A Roundup of Reactions to the Boston Phoenix’s Demise

Sorting through the wealth of stuff written in the wake of the paper’s decision to close.

“This wounds” writes the Chicago Reader of its brother in alt-weekliness, the Boston Phoenix, in the wake of Thursday’s announcement that the paper is closing up shop. The sudden news reverberated around the web Thursday afternoon and a wealth of reactions and tributes have followed, so here’s our little guide to the stuff worth reading today:

Among The Phoenix‘s greatest legacies are the journalistic careers it has launched. Former employees who have gone on to write elsewhere sounded off in their various new homes yesterday. Among them, Esquire’s Charles P. Pierce certainly wins the award for most poetic. Writing in Grantland, he penned a nostalgia-soaked remembrance that’s both mournful and celebratory: “I mean. Jesus Mary, where do you start with the newspaper at which you grew so much, and learned so much, and came to respect the craft of journalism with a fervor that edged pretty damn close to the religious?” he asks.

The Boston Globe‘s Yvonne Abraham dedicated a column to her former employer as well, showing restraint by avoiding the curse words with which she would have liked to mark the occasion. “I would tell you how I truly feel about the Boston Phoenix closing, but that would involve using words that could only be published in the Phoenix,” she says.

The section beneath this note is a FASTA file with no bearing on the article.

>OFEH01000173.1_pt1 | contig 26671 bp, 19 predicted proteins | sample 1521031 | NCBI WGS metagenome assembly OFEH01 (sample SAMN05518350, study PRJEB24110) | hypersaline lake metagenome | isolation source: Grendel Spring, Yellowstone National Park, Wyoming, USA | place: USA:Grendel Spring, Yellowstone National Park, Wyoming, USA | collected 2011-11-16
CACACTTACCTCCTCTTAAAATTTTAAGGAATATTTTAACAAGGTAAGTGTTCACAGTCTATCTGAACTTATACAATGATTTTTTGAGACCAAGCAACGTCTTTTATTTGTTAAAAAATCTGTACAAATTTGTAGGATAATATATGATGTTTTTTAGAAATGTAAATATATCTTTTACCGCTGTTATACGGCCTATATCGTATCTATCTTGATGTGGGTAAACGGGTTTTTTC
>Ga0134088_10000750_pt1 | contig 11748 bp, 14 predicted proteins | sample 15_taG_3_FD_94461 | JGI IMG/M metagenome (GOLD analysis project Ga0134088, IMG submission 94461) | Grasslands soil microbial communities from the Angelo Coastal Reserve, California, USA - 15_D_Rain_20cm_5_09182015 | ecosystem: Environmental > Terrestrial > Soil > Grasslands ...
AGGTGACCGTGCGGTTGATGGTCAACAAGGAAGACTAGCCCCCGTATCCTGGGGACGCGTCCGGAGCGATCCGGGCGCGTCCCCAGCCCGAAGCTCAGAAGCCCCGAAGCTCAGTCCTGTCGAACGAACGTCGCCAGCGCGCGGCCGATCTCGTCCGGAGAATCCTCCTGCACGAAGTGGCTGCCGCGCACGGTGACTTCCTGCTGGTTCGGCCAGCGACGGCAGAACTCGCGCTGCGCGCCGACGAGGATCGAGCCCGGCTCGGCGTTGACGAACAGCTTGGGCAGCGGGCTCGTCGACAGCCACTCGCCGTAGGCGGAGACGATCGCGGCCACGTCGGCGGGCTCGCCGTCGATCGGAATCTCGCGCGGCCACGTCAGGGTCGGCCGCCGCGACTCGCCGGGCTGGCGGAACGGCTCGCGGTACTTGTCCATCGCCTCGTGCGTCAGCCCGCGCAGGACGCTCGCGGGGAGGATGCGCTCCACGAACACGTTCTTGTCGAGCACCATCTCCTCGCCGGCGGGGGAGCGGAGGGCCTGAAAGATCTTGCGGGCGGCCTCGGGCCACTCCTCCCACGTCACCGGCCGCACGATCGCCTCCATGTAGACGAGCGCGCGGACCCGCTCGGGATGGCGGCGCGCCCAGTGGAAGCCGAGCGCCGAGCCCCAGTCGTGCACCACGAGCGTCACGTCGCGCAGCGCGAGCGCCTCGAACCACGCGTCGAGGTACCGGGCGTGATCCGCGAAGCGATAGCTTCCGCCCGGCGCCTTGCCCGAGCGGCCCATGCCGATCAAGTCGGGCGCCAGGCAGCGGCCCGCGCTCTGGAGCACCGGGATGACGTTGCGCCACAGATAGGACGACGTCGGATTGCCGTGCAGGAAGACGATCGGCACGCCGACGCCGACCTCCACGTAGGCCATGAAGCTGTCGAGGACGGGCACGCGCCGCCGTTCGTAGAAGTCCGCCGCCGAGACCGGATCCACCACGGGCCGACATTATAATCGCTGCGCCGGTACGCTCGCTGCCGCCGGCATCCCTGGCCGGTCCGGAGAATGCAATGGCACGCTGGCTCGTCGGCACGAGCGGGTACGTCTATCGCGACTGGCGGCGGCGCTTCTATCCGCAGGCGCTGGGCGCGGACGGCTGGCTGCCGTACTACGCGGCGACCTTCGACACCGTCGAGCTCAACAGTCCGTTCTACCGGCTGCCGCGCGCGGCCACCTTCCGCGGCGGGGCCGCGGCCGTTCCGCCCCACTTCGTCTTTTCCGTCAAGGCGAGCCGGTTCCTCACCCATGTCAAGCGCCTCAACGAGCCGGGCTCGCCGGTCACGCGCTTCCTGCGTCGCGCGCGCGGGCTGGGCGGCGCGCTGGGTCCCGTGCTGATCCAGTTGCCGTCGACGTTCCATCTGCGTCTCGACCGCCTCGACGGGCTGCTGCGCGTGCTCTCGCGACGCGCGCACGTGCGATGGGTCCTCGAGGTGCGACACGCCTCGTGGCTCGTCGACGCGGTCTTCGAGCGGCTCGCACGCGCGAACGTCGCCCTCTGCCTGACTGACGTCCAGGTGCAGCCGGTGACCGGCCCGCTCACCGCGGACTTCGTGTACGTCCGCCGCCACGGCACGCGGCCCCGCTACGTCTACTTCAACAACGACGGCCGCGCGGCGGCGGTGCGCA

Elsewhere, Phoenix alum and New York film critic David Edelstein sounds a bit more conflicted, noting that “I haven’t read it in years, even though it  continued to publish many gifted writers. I think I stopped because it didn’t seem ‘special’ anymore, because alternative journalism doesn’t mean what it did back then. Most journalism—almost everything on the Internet—is ‘alternative.’ We won, and the Phoenix, I guess, finally lost.”

That, in case you missed it, is a theme struck by (non-alum) Peter Vigneron right here in Boston Magazine, who spoke with staffers past and present and wrote at more length about some of the financial pressures that forced the closure. “The Phoenix has not been the only smart, subversive kid on the block for a decade, at least … in 2013, there are only alternative routes to journalism.”

While each staff remembrance serves as a fun period piece of sorts, a window into newspapering as it was once practiced, the Boston Globe’s editorial board rightly focuses on what the Phoenix‘s closing means for the future: “Much will be written about the paper’s impact on local politics, music and film criticism, and the various journalistic careers it launched. It’s a substantial legacy, by any measure. But better to focus on the careers that might not be launched, the questions that might not be asked, and the stories that might not get told.”

And of course, with all this talk of the wonderful journalism that came out of the Phoenix, yours truly plans to set some time aside this weekend to work through Longform.coms “Greatest Hits” collection of stories to come out of the paper’s ranks in the past two decades, assembled to mark its closing.

Leave any other good pieces in the comments.